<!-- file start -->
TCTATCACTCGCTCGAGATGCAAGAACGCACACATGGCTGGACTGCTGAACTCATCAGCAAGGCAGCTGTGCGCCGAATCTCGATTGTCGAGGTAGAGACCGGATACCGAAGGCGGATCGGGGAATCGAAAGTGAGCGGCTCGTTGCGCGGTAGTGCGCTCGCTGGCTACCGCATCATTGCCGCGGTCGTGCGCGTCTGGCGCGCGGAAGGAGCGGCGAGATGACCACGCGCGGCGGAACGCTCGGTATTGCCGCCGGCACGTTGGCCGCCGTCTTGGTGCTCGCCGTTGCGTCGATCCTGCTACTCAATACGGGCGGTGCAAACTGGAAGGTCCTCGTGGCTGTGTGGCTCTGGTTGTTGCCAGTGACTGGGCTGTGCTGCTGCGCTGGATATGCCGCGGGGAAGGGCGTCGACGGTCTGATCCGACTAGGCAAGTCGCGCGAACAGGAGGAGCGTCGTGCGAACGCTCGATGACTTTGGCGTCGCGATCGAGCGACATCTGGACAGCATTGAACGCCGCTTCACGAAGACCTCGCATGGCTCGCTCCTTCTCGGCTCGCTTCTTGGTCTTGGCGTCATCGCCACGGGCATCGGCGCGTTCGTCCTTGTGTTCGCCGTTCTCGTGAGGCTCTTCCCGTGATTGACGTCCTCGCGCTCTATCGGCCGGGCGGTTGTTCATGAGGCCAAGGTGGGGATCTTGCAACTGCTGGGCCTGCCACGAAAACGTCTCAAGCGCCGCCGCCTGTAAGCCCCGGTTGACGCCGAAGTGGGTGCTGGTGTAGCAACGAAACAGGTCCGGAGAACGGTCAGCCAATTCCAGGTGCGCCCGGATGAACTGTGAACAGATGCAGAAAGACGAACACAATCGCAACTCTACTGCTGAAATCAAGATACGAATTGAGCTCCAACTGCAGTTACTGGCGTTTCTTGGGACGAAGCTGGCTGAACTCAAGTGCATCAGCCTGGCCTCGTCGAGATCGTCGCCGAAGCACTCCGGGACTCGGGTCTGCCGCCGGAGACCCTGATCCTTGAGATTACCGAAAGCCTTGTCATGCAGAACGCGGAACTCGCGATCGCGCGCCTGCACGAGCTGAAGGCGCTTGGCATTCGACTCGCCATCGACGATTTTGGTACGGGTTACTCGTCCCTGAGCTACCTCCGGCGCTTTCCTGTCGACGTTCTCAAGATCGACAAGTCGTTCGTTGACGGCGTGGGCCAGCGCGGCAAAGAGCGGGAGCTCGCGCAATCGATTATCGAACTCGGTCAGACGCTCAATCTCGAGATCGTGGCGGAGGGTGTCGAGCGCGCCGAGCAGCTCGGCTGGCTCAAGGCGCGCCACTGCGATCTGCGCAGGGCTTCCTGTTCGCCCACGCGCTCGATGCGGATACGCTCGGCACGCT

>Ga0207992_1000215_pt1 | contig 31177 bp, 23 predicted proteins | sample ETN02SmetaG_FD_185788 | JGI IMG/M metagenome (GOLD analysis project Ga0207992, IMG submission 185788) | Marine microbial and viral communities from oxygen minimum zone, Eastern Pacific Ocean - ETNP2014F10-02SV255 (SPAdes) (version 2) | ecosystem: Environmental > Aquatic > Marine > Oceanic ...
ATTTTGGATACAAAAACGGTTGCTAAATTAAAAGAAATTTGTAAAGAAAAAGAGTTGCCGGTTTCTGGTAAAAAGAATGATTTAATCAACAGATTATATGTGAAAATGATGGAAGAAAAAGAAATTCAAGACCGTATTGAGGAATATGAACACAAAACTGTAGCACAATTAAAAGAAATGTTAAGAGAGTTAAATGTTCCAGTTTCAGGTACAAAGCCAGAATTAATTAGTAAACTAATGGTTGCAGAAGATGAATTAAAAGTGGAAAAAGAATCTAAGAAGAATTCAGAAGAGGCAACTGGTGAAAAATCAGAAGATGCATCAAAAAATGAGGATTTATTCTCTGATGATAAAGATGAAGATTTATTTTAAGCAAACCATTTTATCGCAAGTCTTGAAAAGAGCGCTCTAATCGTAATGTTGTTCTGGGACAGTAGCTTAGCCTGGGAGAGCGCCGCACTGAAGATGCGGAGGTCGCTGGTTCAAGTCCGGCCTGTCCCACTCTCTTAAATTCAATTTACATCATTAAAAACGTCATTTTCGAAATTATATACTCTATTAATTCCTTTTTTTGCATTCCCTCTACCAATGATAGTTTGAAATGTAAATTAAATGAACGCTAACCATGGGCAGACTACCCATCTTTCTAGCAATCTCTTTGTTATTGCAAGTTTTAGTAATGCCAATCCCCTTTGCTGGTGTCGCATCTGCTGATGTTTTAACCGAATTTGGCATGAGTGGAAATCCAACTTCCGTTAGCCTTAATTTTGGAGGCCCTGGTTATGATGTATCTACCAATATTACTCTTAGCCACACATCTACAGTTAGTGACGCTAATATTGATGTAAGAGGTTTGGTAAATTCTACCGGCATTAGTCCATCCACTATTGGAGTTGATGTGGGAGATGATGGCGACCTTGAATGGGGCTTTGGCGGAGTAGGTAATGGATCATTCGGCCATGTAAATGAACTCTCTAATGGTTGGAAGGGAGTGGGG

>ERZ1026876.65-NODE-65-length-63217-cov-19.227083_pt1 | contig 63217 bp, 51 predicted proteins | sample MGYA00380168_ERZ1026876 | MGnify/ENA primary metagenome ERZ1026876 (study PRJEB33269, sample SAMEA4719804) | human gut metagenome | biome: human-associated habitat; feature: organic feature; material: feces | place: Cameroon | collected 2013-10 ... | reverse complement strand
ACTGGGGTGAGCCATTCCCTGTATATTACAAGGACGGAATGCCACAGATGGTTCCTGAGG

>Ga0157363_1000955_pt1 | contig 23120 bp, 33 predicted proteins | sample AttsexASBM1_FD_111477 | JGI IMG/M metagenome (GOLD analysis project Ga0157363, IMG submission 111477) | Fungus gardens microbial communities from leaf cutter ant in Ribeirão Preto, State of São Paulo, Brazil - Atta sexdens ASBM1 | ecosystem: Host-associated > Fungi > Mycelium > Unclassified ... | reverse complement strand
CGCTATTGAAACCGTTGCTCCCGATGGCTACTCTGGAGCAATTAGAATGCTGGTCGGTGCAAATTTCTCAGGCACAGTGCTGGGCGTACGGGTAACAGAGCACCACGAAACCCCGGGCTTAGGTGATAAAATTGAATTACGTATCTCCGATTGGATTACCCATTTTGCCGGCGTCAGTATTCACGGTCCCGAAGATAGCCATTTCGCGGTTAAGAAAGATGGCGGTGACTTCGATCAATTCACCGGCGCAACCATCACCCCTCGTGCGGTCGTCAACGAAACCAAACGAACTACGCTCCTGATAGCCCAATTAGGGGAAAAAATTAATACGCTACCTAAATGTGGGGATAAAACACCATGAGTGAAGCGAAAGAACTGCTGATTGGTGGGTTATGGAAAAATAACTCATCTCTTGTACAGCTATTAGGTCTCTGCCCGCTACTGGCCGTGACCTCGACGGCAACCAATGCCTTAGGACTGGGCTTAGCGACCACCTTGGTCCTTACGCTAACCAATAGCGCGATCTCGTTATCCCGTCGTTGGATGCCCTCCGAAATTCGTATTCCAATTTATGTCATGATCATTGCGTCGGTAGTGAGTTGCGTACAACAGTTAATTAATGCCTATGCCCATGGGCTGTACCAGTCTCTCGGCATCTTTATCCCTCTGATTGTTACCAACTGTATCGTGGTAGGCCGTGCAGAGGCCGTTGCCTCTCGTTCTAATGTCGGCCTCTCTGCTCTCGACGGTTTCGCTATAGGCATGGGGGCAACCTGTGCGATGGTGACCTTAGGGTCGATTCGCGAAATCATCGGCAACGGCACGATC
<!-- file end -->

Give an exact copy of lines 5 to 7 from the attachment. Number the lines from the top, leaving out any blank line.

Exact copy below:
ACTGGGGTGAGCCATTCCCTGTATATTACAAGGACGGAATGCCACAGATGGTTCCTGAGG

>Ga0157363_1000955_pt1 | contig 23120 bp, 33 predicted proteins | sample AttsexASBM1_FD_111477 | JGI IMG/M metagenome (GOLD analysis project Ga0157363, IMG submission 111477) | Fungus gardens microbial communities from leaf cutter ant in Ribeirão Preto, State of São Paulo, Brazil - Atta sexdens ASBM1 | ecosystem: Host-associated > Fungi > Mycelium > Unclassified ... | reverse complement strand
CGCTATTGAAACCGTTGCTCCCGATGGCTACTCTGGAGCAATTAGAATGCTGGTCGGTGCAAATTTCTCAGGCACAGTGCTGGGCGTACGGGTAACAGAGCACCACGAAACCCCGGGCTTAGGTGATAAAATTGAATTACGTATCTCCGATTGGATTACCCATTTTGCCGGCGTCAGTATTCACGGTCCCGAAGATAGCCATTTCGCGGTTAAGAAAGATGGCGGTGACTTCGATCAATTCACCGGCGCAACCATCACCCCTCGTGCGGTCGTCAACGAAACCAAACGAACTACGCTCCTGATAGCCCAATTAGGGGAAAAAATTAATACGCTACCTAAATGTGGGGATAAAACACCATGAGTGAAGCGAAAGAACTGCTGATTGGTGGGTTATGGAAAAATAACTCATCTCTTGTACAGCTATTAGGTCTCTGCCCGCTACTGGCCGTGACCTCGACGGCAACCAATGCCTTAGGACTGGGCTTAGCGACCACCTTGGTCCTTACGCTAACCAATAGCGCGATCTCGTTATCCCGTCGTTGGATGCCCTCCGAAATTCGTATTCCAATTTATGTCATGATCATTGCGTCGGTAGTGAGTTGCGTACAACAGTTAATTAATGCCTATGCCCATGGGCTGTACCAGTCTCTCGGCATCTTTATCCCTCTGATTGTTACCAACTGTATCGTGGTAGGCCGTGCAGAGGCCGTTGCCTCTCGTTCTAATGTCGGCCTCTCTGCTCTCGACGGTTTCGCTATAGGCATGGGGGCAACCTGTGCGATGGTGACCTTAGGGTCGATTCGCGAAATCATCGGCAACGGCACGATC